Vary your partner talk routines with different pairings for every hour of the day.

Clock Partner Template from High Interest Publishing

Provide each student with a copy of the blank CLOCK PARTNERS reproducible on the left.

Have them circulate around the room to make “appointments” for each hour on the clock.  (It might be necessary to explicitly model and demonstrate this process.)  The key is to ensure that if Corey writes Haley on his 1:00 appointment, Haley must also write Corey as her 1:00 appointment.  When the time is up, students should (ideally) have 12 names in addition to their own on the clock.

Throughout the day, whenever there is apartner talk opportunity, tell students to meet with their 2:00 appointment or their 7:00 appointment, etc.  (Needless to say, it’s not necessary for the appointment times to match the actual time of day.)


Clock partners provide opportunities for students to meet with a range of partners and hear different perspectives.  They also force students to get up and move around during partner talk.

When forming partners, students do not have the option of turning down appointments. If someone asks for a time on your clock and you have it available, you must take that appointment.

Inevitably, some students will be missing a partner for one or two times on their clocks. You’ll often hear calls like, “Who has 3:00 available?”  When the allocated time is up, you might want to get everyone’s attention and call out numbers to try to fill those final spaces.  If  empty appointments still remain (and there shouldn’t be more than one or two on anyone’s clock), come up with a solution like, “When that time is called, you may join the pair of your choice.”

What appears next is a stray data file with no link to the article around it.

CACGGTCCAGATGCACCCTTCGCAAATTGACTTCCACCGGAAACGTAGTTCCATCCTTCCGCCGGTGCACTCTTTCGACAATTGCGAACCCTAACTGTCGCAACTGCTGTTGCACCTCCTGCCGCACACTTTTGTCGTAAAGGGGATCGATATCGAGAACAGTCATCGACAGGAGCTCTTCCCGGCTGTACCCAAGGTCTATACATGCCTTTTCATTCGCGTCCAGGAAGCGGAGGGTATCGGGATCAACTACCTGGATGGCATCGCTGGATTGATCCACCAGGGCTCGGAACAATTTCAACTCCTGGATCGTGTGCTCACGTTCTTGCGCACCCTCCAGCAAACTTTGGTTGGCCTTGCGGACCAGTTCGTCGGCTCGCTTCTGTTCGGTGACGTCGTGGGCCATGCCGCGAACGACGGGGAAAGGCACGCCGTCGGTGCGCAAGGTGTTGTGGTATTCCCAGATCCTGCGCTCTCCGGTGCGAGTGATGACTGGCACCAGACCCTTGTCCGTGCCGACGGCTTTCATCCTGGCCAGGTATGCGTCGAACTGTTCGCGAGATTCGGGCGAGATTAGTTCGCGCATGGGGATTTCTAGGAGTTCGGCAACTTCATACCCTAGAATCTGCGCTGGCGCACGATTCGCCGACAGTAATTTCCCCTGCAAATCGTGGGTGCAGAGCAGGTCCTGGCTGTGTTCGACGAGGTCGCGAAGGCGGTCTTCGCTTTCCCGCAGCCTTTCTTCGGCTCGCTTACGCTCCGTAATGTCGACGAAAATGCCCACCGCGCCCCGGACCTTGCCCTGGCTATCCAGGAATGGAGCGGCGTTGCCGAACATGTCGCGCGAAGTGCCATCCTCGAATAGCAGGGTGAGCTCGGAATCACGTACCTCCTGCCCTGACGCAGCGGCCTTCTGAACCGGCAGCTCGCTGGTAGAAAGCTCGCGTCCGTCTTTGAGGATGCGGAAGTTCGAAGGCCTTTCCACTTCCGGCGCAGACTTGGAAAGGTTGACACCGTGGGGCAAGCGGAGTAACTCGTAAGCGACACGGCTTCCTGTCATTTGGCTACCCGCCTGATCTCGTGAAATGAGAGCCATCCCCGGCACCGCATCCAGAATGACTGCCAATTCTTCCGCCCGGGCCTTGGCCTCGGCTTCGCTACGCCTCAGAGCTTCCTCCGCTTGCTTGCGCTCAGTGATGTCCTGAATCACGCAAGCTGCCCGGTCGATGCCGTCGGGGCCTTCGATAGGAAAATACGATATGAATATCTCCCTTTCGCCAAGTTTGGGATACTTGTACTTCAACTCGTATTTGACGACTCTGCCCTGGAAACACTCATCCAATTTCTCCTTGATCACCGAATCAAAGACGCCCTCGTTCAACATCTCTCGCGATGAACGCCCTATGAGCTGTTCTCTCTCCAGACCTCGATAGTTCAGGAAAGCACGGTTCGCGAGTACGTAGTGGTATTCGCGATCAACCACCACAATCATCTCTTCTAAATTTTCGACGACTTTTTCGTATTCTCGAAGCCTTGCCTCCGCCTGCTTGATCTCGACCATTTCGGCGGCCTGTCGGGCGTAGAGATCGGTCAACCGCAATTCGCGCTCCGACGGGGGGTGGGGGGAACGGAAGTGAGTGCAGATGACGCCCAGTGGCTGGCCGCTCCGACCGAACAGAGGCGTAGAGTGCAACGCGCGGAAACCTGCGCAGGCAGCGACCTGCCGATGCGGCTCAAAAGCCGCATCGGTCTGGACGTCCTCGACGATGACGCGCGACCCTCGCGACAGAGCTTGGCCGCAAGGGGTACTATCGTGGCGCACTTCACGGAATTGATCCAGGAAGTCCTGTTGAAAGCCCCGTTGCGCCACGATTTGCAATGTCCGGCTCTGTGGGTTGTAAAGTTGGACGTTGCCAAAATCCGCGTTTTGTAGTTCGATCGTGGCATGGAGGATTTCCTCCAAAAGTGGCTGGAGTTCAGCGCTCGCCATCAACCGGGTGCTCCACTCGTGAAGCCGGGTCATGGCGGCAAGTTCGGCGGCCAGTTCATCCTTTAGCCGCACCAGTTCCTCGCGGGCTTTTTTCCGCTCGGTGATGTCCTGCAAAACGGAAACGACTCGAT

Some teachers like to assign a few specific partnerships at the outset. (You can do this by preparing the clocks before handing them out.)

Clock partnerships can last a day, a few days or even a week. (After a week, you’re pretty much guaranteed to have a few students lose their clocks.)

Think Pair Share image
  • THINK:  Think about your response, quietly and independently.
  • PAIR: Get together with a partner to discuss your thinking.
  • SHARE:  Share your thoughts with the larger group.
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